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Recession signs: Economic growth has 'ground to a halt'

While the 0.1% increase in quarterly GDP was in line with experts' expectations, it still paints a dire picture for Australia's economic path.

Annual GDP growth has fallen to just 1.1%, the slowest rate of annual growth in GDP in more than three decades outside of the COVID-19 pandemic.

Commonwealth Bank (CBA) head of Australian economics Gareth Aird said the quarterly changes in real GDP paints the picture of an economy that "continues to slow significantly", saying economic growth has "ground to a halt".

"Indeed, the six-month annualised pace of GDP growth to the March quarter fell to 0.8%.  This compares with population growth of 2.4%/yr.  The upshot is that the economy has contracted a lot in per capita terms," Aird said.

"In colloquial terms the economic pie is still expanding modestly. But the average size of the slice of pie that each Australian has received over the past five quarters has progressively shrunk."

Aird noted that the slowdown in GDP growth was "by design, not default" as the economy was running hot coming out of the pandemic and operating above its capacity.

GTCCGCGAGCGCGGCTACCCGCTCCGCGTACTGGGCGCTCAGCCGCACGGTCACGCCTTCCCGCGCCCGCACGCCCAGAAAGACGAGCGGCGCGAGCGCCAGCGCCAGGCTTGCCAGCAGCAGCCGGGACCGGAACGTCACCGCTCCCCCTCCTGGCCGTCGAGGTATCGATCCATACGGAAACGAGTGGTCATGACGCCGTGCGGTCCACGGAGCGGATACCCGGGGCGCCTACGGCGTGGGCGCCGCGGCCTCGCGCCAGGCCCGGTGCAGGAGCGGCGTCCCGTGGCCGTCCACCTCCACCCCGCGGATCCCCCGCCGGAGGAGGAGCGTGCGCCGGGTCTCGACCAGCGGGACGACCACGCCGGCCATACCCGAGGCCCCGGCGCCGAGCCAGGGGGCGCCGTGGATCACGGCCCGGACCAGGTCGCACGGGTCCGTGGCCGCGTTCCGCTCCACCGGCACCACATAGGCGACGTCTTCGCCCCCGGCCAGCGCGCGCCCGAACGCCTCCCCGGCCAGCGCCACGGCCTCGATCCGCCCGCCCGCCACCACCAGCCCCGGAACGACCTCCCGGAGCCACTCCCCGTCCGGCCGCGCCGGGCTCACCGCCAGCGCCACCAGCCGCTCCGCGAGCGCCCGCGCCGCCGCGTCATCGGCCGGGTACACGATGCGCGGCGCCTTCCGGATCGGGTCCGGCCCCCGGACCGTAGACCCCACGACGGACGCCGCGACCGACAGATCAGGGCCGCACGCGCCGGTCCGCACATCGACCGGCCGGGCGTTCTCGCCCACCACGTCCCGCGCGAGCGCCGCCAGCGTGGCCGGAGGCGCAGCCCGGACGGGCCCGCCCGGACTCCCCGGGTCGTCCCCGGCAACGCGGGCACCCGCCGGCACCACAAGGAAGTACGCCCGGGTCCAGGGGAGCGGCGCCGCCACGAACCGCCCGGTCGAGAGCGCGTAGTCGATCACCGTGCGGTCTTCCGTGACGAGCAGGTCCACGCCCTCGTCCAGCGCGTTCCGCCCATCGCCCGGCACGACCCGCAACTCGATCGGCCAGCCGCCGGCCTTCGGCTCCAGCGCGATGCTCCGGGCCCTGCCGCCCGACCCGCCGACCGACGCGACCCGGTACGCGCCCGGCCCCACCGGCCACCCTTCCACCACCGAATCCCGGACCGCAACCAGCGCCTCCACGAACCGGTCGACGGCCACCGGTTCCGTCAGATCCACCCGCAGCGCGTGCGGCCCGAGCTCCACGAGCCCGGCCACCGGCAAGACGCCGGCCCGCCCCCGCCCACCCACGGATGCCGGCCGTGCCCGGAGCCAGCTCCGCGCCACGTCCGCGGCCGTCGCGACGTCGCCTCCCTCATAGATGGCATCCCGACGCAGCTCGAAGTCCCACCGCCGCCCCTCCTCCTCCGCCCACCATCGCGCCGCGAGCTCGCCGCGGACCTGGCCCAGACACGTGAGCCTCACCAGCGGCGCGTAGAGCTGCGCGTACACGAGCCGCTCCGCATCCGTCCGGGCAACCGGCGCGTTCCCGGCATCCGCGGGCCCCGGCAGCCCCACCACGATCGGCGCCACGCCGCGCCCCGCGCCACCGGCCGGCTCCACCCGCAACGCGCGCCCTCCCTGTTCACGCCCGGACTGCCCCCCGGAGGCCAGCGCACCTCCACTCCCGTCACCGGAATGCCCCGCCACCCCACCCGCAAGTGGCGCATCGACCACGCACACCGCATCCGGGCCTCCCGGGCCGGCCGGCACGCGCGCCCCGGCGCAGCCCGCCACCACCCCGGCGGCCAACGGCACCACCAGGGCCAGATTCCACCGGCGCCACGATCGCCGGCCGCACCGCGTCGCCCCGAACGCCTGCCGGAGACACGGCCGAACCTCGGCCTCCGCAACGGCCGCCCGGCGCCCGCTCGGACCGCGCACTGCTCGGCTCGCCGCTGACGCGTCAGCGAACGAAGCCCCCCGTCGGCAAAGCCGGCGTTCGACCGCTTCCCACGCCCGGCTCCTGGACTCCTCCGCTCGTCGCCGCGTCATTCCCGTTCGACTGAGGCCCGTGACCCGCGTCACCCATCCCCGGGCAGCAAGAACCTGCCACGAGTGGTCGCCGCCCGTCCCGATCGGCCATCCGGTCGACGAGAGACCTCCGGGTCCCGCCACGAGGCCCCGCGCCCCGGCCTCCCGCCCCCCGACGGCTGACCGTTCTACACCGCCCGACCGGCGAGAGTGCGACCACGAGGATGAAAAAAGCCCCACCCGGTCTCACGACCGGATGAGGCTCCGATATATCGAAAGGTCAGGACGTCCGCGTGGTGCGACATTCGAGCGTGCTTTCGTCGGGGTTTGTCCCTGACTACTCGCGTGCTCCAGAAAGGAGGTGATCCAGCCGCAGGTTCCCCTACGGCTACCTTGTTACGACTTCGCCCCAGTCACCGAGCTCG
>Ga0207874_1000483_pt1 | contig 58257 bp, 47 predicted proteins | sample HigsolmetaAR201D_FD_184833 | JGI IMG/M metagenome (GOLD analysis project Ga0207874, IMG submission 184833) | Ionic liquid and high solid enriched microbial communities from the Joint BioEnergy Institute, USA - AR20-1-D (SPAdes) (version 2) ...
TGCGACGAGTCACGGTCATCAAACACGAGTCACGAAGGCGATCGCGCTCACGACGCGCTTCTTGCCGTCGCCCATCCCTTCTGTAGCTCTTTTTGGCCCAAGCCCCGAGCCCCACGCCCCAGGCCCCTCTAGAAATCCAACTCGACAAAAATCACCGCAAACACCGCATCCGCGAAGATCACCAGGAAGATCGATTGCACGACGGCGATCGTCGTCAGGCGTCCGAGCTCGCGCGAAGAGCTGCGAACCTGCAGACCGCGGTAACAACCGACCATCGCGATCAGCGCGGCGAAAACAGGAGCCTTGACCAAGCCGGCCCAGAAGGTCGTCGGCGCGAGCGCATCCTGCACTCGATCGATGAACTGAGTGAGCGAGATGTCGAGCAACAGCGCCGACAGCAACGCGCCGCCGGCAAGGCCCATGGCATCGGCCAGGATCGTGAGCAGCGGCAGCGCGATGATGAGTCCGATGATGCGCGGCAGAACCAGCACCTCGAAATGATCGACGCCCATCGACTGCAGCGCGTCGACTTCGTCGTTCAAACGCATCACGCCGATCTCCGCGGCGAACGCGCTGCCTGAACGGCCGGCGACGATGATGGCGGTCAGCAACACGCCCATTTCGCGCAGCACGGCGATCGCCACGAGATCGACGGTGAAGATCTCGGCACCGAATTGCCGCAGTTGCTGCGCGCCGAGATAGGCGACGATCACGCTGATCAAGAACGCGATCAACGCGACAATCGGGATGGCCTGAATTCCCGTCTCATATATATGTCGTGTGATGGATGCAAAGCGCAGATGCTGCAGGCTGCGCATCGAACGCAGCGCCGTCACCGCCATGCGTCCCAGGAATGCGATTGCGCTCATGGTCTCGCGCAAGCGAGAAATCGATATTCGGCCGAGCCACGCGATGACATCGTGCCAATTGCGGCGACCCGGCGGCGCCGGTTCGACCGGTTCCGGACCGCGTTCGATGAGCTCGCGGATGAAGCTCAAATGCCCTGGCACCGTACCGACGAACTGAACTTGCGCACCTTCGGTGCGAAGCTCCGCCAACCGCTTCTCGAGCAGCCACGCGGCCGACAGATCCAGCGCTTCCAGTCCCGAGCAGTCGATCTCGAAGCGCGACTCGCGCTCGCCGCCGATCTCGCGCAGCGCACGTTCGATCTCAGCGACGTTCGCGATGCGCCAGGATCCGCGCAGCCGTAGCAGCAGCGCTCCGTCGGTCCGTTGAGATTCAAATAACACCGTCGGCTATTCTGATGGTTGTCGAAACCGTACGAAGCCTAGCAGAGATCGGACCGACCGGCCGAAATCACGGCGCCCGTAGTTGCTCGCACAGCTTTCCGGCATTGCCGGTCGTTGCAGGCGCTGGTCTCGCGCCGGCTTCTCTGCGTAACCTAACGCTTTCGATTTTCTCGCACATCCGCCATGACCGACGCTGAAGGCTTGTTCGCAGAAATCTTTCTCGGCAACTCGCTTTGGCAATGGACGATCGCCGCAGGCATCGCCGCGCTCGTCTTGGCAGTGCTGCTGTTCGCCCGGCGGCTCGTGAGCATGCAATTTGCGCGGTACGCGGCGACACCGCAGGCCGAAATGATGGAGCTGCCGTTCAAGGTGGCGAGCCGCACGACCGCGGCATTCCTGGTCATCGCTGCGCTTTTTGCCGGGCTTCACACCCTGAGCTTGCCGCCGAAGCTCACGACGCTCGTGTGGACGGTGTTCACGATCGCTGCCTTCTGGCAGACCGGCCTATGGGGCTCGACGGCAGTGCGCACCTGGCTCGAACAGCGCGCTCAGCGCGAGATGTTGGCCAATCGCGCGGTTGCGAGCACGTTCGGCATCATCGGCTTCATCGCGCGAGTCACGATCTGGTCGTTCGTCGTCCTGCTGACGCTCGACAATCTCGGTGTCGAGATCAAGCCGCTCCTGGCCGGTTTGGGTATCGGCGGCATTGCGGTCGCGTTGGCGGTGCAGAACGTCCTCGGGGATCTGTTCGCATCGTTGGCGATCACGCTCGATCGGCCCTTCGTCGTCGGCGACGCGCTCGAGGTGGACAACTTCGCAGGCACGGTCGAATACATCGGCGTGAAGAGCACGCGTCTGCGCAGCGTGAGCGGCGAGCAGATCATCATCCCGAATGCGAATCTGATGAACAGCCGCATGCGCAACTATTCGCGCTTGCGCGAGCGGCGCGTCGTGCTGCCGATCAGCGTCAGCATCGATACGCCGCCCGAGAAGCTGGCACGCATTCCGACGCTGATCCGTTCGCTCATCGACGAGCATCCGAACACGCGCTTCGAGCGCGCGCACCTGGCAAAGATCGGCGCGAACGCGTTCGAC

"But that picture has changed.  More specifically, we believe the positive output gap has now closed and a negative output gap will slowly emerge over the remainder of 2024 and into 2025," he said.

"The Reserve Bank of Australia's highly aggressive rate hiking cycle has clearly worked to slow demand growth in the economy.  Rising mortgage payments along with a lift in tax payable and the effects of elevated inflation have weighed on household purchasing power.  And the tailwind of pent-up savings on consumer spending has largely run its course."

Aird said data shows that Australians have been spending more than was previously expected, though he quipped that much of that spending has been occurring offshore saying, "we've done our best to export some of the inflation problem".

While there has been some increase in consumer spending, it has still gone backwards in per-capita terms, which he said could be signs of a recession, he added.

"Real consumer spend per person has fallen for five consecutive quarters.  Such an outcome would normally be associated with a large negative shock or recession.  The data explains why consumer sentiment has been stuck at recessionary type levels since mid-2022," Aird said.

What will the RBA do?

CBA expects the RBA will leave policy on hold at the June board meeting, and with no meeting in July that puts focus on the August meeting; just after the Q2 inflation data is released.

"At this stage our forecast for trimmed mean inflation in Q2 24 is 0.8-0.9%/qtr.  We believe such an outcome would be sufficient for the RBA to leave the cash rate on hold.  But a core print stronger than our forecast would test the RBA's resolve to not tighten policy further," Aird said.

"Given the challenging inflation backdrop the risk to our call is increasingly moving towards a later start date for an easing cycle."

Read more: CBACommonwealth BankGareth AirdReserve Bank of Australia